This photo was kind of a shock becuase I always thought that HE had the Venus prototype as seen on the front of Motor Trend, not one of these “later” styled cars. So as far as the prototype, who knows what happened to it. Hopefully it wasn’t retrofitted with the modifications, and was left as original. But as per the writing on the back of the photo, he bought his in 1966 and sold it in 1970. Perhaps this car is still around somewhere…..or perhaps it just happens to be the only other known exiting Venus today. As usual, there is only ONE photo of this car; no profile or rear end shot. This makes it very difficult to determine whether this is an existing car from other photos, or if it is a “new” one altogether.

Granvel Nance’s Venus sure has a lot of similarities with the Kovar Venus. These similarities include: the ’55 Chevy grille, emblem, and finisher strip; upholstery appears to be same original Navy color; windshield posts are the same as well as the chrome finisher across bottom of windshield; white steering wheel and hub; horn ring is full circle; both had Continental kit (spare tire) on rear bumper. And these are the only photographed cars with front fog/running lights installed. Do these similarities make it the same car? I don’t know. The Kovar Venus is shown below:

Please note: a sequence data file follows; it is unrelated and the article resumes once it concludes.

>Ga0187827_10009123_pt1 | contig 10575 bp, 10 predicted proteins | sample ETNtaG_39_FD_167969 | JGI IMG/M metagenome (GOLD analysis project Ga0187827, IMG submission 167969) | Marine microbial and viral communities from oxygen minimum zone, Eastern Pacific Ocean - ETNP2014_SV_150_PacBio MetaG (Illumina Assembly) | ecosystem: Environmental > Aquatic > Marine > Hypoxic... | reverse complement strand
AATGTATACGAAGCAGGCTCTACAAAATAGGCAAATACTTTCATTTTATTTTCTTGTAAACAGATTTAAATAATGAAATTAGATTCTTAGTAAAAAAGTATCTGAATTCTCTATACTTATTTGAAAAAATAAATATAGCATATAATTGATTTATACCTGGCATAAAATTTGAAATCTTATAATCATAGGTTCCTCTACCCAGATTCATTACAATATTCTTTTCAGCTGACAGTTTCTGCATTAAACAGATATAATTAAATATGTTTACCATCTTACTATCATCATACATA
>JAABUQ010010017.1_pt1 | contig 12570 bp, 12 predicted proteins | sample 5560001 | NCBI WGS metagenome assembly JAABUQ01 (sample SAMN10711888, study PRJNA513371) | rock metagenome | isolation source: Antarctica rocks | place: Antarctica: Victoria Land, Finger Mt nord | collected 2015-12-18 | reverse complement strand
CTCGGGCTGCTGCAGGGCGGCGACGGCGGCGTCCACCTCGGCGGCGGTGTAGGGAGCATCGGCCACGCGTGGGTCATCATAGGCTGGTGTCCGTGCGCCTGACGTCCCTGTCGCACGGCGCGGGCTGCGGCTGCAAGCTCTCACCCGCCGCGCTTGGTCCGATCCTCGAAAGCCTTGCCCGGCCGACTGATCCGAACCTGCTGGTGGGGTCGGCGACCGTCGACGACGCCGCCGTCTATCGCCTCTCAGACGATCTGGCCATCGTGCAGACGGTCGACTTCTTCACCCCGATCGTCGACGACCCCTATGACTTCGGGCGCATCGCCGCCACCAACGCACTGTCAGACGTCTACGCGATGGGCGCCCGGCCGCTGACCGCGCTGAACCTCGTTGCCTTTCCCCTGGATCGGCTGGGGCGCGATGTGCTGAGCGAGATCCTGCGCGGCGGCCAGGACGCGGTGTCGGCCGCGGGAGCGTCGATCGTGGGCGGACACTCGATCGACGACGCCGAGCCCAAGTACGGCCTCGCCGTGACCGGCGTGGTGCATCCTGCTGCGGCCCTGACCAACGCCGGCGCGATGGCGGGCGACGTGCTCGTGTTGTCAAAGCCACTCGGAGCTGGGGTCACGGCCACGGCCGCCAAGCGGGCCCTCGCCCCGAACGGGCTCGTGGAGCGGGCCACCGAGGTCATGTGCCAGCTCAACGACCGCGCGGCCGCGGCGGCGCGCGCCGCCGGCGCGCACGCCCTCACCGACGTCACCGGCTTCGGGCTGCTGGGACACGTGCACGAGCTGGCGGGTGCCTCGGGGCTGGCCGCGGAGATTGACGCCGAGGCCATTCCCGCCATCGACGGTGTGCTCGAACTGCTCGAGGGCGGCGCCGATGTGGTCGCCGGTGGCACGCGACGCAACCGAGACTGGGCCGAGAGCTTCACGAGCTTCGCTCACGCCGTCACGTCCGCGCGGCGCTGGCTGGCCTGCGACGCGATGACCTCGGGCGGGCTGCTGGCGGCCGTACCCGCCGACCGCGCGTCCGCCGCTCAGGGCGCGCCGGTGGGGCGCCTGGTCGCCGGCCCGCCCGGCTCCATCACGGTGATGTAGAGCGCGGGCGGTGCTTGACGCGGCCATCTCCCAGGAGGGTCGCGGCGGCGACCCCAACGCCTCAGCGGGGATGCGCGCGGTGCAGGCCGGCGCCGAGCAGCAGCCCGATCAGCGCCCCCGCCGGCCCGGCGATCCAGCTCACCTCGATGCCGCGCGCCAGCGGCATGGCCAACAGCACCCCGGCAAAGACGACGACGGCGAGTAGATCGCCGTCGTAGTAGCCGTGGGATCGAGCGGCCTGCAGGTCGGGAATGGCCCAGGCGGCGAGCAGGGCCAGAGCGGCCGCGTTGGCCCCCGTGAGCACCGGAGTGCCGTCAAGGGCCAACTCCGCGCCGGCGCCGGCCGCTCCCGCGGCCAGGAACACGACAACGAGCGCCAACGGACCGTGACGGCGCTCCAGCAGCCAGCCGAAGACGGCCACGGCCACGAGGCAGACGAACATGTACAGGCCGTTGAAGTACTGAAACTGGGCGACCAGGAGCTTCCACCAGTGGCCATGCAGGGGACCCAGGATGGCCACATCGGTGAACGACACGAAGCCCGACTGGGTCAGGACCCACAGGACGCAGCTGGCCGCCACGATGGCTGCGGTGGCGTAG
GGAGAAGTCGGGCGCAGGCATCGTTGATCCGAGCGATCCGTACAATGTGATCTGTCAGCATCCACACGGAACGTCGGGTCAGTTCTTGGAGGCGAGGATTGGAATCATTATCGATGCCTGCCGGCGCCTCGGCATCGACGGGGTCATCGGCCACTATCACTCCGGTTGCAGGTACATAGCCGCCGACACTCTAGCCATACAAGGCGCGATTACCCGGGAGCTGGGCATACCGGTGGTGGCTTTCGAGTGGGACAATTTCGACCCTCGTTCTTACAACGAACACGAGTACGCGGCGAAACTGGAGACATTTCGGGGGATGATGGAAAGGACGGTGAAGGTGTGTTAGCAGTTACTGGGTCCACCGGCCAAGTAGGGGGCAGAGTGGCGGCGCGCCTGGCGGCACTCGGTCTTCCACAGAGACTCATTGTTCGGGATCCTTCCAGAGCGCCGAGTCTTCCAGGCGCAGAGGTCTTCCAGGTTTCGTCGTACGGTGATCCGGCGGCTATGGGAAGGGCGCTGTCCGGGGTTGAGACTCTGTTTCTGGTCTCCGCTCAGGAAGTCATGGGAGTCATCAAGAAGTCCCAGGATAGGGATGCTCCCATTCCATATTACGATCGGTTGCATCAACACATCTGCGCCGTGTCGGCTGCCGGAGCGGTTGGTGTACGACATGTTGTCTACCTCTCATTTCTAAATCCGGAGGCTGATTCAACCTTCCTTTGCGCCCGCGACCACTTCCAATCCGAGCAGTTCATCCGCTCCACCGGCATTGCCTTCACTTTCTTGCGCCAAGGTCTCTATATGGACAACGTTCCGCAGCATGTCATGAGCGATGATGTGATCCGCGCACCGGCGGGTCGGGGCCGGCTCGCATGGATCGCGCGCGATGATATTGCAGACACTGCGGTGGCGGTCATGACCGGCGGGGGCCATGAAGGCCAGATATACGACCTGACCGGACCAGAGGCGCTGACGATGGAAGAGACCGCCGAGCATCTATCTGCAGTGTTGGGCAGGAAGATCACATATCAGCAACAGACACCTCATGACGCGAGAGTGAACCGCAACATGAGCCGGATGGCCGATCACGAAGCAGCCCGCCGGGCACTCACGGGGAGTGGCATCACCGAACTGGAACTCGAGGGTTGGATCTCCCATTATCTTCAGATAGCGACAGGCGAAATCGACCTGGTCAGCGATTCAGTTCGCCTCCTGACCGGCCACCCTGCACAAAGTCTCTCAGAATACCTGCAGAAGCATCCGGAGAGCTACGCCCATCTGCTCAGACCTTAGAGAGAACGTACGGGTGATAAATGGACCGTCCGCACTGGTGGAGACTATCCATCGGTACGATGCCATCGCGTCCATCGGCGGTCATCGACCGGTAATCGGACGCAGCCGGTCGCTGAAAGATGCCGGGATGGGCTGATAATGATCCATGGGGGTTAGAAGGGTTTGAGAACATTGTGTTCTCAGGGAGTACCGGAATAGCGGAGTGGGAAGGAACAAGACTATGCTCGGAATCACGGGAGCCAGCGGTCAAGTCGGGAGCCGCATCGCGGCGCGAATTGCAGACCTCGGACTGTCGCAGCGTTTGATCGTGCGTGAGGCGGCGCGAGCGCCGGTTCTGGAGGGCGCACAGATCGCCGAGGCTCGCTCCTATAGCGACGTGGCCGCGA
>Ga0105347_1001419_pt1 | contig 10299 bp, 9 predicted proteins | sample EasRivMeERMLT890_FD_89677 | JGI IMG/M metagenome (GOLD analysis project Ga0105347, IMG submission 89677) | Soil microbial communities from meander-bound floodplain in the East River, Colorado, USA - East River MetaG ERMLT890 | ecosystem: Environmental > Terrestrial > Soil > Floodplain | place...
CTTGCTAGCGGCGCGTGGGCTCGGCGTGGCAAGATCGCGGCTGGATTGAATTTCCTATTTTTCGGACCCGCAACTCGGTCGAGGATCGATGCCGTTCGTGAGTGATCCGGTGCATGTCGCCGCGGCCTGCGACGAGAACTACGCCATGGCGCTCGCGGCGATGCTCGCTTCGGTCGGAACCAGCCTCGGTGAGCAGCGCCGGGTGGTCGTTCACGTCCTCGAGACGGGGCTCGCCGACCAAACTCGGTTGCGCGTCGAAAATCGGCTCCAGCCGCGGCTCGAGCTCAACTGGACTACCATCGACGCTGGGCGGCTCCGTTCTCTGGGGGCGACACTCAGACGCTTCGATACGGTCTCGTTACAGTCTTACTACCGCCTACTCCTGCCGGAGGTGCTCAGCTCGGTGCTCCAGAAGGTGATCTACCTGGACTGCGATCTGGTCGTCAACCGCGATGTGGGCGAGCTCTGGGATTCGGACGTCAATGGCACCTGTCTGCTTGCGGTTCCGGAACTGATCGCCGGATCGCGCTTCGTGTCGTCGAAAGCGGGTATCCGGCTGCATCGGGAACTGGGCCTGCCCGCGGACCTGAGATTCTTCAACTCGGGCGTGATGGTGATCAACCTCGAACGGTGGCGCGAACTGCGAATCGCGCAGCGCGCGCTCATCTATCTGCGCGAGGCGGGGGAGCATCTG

The only significant difference between the two is that the Nance car has a clean front bumper where the Kovar car has the two over-riders. So how likely is it that someone installed the over-riders at a later date? Why would someone go to that trouble? How would this person even know that over-riders were “supposed” to be on the front? The Kovar Venus has had some body work, and I did not see any holes for a folding top bracket….perhaps these holes were filled in? It is also difficult to ascertain what color(s ) the Kovar Venus was. There is also no evidence of a side-view mirror, though I do not have any close-up shots of the doors. Maybe Jack Kovar can shed some light on this. There are also some irregularities with the title, but back then, not much attention was paid to title / registration transfers like they are today, especially on a no-name project car like this was. Jack bought his car in 1985, some 15 years after Granval sold his. What are the odds that the same car would show up in the Auto Trader?